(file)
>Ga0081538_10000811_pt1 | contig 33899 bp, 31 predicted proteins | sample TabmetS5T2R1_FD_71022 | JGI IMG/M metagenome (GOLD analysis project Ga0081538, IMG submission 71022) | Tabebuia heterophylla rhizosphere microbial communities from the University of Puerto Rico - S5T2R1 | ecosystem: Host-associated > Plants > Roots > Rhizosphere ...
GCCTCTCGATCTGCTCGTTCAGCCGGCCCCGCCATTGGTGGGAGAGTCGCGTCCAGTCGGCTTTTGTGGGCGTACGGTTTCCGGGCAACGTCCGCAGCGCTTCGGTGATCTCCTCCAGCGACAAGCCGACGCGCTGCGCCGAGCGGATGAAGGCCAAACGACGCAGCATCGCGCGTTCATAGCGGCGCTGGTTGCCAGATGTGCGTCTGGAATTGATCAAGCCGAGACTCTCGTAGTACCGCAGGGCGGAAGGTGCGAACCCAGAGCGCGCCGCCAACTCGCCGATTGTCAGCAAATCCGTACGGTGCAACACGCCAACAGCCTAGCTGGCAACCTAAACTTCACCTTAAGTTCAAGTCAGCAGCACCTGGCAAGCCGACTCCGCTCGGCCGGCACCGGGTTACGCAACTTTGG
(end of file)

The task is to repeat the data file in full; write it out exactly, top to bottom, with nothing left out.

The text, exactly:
>Ga0081538_10000811_pt1 | contig 33899 bp, 31 predicted proteins | sample TabmetS5T2R1_FD_71022 | JGI IMG/M metagenome (GOLD analysis project Ga0081538, IMG submission 71022) | Tabebuia heterophylla rhizosphere microbial communities from the University of Puerto Rico - S5T2R1 | ecosystem: Host-associated > Plants > Roots > Rhizosphere ...
GCCTCTCGATCTGCTCGTTCAGCCGGCCCCGCCATTGGTGGGAGAGTCGCGTCCAGTCGGCTTTTGTGGGCGTACGGTTTCCGGGCAACGTCCGCAGCGCTTCGGTGATCTCCTCCAGCGACAAGCCGACGCGCTGCGCCGAGCGGATGAAGGCCAAACGACGCAGCATCGCGCGTTCATAGCGGCGCTGGTTGCCAGATGTGCGTCTGGAATTGATCAAGCCGAGACTCTCGTAGTACCGCAGGGCGGAAGGTGCGAACCCAGAGCGCGCCGCCAACTCGCCGATTGTCAGCAAATCCGTACGGTGCAACACGCCAACAGCCTAGCTGGCAACCTAAACTTCACCTTAAGTTCAAGTCAGCAGCACCTGGCAAGCCGACTCCGCTCGGCCGGCACCGGGTTACGCAACTTTGG